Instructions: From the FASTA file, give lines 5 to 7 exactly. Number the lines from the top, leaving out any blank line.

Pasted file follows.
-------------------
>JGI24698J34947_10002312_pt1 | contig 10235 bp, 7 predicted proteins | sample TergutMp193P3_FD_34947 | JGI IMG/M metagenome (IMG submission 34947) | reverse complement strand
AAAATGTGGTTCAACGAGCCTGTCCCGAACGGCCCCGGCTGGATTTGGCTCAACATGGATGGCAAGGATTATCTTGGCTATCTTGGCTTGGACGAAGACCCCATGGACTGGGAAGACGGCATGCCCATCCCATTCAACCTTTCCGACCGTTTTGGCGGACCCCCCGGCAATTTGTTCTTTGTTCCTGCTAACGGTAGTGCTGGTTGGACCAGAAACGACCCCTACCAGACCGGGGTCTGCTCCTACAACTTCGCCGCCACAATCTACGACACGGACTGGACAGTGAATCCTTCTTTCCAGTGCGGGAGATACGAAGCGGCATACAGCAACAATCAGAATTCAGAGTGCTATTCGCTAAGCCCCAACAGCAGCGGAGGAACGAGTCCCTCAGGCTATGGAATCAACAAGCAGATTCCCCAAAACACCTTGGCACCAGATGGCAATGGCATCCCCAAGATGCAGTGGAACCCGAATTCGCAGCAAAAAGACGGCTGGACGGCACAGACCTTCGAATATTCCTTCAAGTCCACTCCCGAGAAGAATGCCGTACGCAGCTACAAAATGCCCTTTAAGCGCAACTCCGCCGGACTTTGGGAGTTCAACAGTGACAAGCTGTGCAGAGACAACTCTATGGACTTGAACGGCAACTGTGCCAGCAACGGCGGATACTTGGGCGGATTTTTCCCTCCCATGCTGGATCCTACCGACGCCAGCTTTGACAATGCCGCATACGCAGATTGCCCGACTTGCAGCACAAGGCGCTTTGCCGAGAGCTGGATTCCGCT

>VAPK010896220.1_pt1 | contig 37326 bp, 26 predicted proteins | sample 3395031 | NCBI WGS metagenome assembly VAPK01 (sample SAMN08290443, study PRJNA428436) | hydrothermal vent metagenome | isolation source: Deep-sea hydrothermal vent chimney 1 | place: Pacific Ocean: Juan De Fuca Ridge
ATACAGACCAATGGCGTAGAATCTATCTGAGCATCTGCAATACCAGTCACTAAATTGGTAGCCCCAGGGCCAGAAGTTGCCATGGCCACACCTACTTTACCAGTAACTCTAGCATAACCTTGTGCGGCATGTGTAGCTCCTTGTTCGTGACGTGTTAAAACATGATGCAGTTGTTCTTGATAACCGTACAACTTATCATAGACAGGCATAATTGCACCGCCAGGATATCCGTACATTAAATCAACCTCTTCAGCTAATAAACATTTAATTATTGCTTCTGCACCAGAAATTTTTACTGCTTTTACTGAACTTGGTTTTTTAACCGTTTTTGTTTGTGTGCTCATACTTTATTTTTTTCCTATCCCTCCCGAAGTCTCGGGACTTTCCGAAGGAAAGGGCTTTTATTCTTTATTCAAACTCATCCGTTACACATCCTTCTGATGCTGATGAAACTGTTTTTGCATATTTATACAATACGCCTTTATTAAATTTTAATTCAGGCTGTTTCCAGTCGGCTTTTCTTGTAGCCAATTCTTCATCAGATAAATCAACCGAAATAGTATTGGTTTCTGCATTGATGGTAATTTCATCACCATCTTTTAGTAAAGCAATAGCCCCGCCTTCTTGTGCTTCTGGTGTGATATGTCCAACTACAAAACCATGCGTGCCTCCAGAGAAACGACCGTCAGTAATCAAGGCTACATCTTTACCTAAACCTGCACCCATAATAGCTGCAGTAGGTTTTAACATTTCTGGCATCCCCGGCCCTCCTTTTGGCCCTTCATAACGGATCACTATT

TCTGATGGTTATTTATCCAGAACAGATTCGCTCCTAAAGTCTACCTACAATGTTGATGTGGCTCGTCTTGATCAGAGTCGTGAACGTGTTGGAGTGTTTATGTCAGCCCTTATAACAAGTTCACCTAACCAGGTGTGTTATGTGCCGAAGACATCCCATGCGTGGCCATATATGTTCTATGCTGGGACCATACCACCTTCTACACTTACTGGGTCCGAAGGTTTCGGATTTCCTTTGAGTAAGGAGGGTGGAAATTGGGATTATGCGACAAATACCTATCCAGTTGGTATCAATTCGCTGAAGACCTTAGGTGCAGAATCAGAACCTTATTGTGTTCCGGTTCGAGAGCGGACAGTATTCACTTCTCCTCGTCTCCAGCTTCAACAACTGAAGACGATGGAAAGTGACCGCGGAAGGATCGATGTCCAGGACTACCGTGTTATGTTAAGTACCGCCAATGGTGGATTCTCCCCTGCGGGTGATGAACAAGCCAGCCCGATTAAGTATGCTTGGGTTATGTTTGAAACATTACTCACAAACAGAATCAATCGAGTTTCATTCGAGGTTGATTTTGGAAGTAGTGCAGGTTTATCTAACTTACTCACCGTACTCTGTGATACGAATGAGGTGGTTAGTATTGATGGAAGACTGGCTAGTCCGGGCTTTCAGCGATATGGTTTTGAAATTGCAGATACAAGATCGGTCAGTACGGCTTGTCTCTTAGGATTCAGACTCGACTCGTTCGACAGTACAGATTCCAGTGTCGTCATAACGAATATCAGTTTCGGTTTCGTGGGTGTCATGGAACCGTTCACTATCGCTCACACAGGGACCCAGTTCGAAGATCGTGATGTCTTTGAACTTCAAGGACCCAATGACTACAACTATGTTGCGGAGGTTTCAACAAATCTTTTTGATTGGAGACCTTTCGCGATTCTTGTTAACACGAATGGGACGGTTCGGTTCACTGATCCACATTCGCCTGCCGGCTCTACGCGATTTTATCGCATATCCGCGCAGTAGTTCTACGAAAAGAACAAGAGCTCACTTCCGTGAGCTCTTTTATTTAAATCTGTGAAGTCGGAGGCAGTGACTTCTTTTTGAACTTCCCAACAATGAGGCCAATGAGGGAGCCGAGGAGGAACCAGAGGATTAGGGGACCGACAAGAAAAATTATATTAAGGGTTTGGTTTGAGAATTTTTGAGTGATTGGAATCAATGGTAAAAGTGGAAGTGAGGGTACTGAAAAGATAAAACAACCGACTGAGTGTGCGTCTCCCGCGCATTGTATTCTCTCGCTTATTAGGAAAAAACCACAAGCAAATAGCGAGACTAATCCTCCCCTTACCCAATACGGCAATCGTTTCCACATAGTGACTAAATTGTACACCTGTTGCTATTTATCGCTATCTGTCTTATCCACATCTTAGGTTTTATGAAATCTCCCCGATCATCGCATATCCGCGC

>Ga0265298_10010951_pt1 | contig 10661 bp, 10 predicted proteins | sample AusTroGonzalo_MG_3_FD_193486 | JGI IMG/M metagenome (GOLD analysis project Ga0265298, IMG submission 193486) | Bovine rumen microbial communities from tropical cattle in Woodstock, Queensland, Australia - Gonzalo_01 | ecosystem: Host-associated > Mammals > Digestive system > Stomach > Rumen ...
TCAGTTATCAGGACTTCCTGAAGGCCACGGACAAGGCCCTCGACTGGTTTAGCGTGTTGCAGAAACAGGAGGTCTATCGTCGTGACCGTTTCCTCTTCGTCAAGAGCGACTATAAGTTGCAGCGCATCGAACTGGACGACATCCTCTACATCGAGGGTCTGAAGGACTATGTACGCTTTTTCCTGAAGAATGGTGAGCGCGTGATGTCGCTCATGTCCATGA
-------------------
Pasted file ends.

TCTGATGGTTATTTATCCAGAACAGATTCGCTCCTAAAGTCTACCTACAATGTTGATGTGGCTCGTCTTGATCAGAGTCGTGAACGTGTTGGAGTGTTTATGTCAGCCCTTATAACAAGTTCACCTAACCAGGTGTGTTATGTGCCGAAGACATCCCATGCGTGGCCATATATGTTCTATGCTGGGACCATACCACCTTCTACACTTACTGGGTCCGAAGGTTTCGGATTTCCTTTGAGTAAGGAGGGTGGAAATTGGGATTATGCGACAAATACCTATCCAGTTGGTATCAATTCGCTGAAGACCTTAGGTGCAGAATCAGAACCTTATTGTGTTCCGGTTCGAGAGCGGACAGTATTCACTTCTCCTCGTCTCCAGCTTCAACAACTGAAGACGATGGAAAGTGACCGCGGAAGGATCGATGTCCAGGACTACCGTGTTATGTTAAGTACCGCCAATGGTGGATTCTCCCCTGCGGGTGATGAACAAGCCAGCCCGATTAAGTATGCTTGGGTTATGTTTGAAACATTACTCACAAACAGAATCAATCGAGTTTCATTCGAGGTTGATTTTGGAAGTAGTGCAGGTTTATCTAACTTACTCACCGTACTCTGTGATACGAATGAGGTGGTTAGTATTGATGGAAGACTGGCTAGTCCGGGCTTTCAGCGATATGGTTTTGAAATTGCAGATACAAGATCGGTCAGTACGGCTTGTCTCTTAGGATTCAGACTCGACTCGTTCGACAGTACAGATTCCAGTGTCGTCATAACGAATATCAGTTTCGGTTTCGTGGGTGTCATGGAACCGTTCACTATCGCTCACACAGGGACCCAGTTCGAAGATCGTGATGTCTTTGAACTTCAAGGACCCAATGACTACAACTATGTTGCGGAGGTTTCAACAAATCTTTTTGATTGGAGACCTTTCGCGATTCTTGTTAACACGAATGGGACGGTTCGGTTCACTGATCCACATTCGCCTGCCGGCTCTACGCGATTTTATCGCATATCCGCGCAGTAGTTCTACGAAAAGAACAAGAGCTCACTTCCGTGAGCTCTTTTATTTAAATCTGTGAAGTCGGAGGCAGTGACTTCTTTTTGAACTTCCCAACAATGAGGCCAATGAGGGAGCCGAGGAGGAACCAGAGGATTAGGGGACCGACAAGAAAAATTATATTAAGGGTTTGGTTTGAGAATTTTTGAGTGATTGGAATCAATGGTAAAAGTGGAAGTGAGGGTACTGAAAAGATAAAACAACCGACTGAGTGTGCGTCTCCCGCGCATTGTATTCTCTCGCTTATTAGGAAAAAACCACAAGCAAATAGCGAGACTAATCCTCCCCTTACCCAATACGGCAATCGTTTCCACATAGTGACTAAATTGTACACCTGTTGCTATTTATCGCTATCTGTCTTATCCACATCTTAGGTTTTATGAAATCTCCCCGATCATCGCATATCCGCGC

>Ga0265298_10010951_pt1 | contig 10661 bp, 10 predicted proteins | sample AusTroGonzalo_MG_3_FD_193486 | JGI IMG/M metagenome (GOLD analysis project Ga0265298, IMG submission 193486) | Bovine rumen microbial communities from tropical cattle in Woodstock, Queensland, Australia - Gonzalo_01 | ecosystem: Host-associated > Mammals > Digestive system > Stomach > Rumen ...
TCAGTTATCAGGACTTCCTGAAGGCCACGGACAAGGCCCTCGACTGGTTTAGCGTGTTGCAGAAACAGGAGGTCTATCGTCGTGACCGTTTCCTCTTCGTCAAGAGCGACTATAAGTTGCAGCGCATCGAACTGGACGACATCCTCTACATCGAGGGTCTGAAGGACTATGTACGCTTTTTCCTGAAGAATGGTGAGCGCGTGATGTCGCTCATGTCCATGA